The notion that teachers teach 'ways to be', has been all too evident through the anxiety disorders and depression that many adults I know have developed from Catholic Schools. These adults were left with low self-esteem, fear of failure and little confidence in their own qualities as a result of the over-authoritarian, personal derision dispensed at the hands of often emotionally sadistic Nuns and Priests. This is however a heartening story and I would like to think that this is indicative of a change in attitudes within Catholic Education. However punishing the group for the transgression of an individual was a classic divide and conquer technique, used to pit the culprit's peers against them.I'm sure in all her authority Sister Marie could have singled out the guilty party and made them clean the mess and serve as a lesson to others...that kids doing the right thing should suffer for those that aren't seems wrong.

JefBaker | 01 February 2013  

A fine piece, thank you. Poignant and humble and the more powerful for that. Cheers Rex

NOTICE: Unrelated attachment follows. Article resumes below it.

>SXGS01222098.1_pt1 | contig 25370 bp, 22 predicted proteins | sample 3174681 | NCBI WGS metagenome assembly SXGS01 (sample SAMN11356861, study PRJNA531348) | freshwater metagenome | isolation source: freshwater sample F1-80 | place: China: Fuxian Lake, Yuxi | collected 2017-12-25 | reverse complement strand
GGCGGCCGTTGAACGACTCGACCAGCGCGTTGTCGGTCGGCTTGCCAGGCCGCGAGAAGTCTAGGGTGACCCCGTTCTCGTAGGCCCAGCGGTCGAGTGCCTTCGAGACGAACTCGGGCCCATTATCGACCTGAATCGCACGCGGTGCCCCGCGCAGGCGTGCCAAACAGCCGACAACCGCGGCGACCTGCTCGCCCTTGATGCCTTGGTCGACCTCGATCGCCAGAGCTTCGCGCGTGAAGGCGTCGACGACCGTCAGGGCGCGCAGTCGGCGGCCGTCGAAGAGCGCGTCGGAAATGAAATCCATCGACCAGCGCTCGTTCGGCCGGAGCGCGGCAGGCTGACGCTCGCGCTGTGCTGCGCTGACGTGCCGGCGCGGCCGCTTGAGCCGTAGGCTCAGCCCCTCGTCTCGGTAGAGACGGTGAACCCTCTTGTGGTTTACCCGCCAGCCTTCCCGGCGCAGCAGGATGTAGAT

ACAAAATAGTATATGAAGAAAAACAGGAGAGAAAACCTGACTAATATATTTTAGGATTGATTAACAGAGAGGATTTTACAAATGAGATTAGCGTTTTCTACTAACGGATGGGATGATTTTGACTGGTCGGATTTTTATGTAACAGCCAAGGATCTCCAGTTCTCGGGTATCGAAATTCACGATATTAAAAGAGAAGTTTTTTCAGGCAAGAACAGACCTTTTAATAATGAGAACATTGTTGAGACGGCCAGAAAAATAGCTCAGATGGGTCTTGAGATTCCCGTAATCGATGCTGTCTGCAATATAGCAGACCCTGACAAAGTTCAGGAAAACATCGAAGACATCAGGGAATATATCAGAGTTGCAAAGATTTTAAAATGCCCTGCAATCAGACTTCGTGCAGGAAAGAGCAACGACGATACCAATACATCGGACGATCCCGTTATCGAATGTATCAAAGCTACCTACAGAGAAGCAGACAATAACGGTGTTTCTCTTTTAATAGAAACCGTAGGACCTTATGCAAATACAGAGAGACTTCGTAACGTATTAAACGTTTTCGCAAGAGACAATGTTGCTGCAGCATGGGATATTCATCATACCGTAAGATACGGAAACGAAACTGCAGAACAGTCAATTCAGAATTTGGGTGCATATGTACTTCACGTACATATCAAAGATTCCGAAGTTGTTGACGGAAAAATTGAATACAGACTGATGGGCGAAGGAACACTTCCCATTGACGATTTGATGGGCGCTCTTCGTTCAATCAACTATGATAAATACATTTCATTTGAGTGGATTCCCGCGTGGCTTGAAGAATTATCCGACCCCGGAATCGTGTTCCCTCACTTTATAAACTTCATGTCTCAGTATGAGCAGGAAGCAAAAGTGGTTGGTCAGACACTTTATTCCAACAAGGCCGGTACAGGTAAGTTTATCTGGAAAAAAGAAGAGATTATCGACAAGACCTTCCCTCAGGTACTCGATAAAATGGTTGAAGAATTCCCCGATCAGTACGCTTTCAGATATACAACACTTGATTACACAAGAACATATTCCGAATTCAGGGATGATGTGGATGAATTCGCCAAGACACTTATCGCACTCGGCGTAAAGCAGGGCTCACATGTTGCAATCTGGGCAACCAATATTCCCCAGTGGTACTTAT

Rex Finch | 01 February 2013  

What you miss jefbaker is that the by-standers were also complicitin the bullying by not objecting to it. I am reminded of the class room exercise with the class divided into blue eyed 'bosses' and brown eyed 'slaves' to learn what it is like to be discriminated against. This was not a case of one miscreant but of a damaging social behavior

Maggie | 01 February 2013  

Humiliation. How we humans treat each other is unique

graham patison | 03 February 2013  

That title is bathetic. One might almost say 'piss-weak'. Why not that quote - "What teachers really teach" (.."is not a subject, but ways to be", Subbie ?? Whatever, I have shared the salutary tale with an ex=Schoolie, without the "urination solution".

Shoot the Sub-Editor | 06 October 2013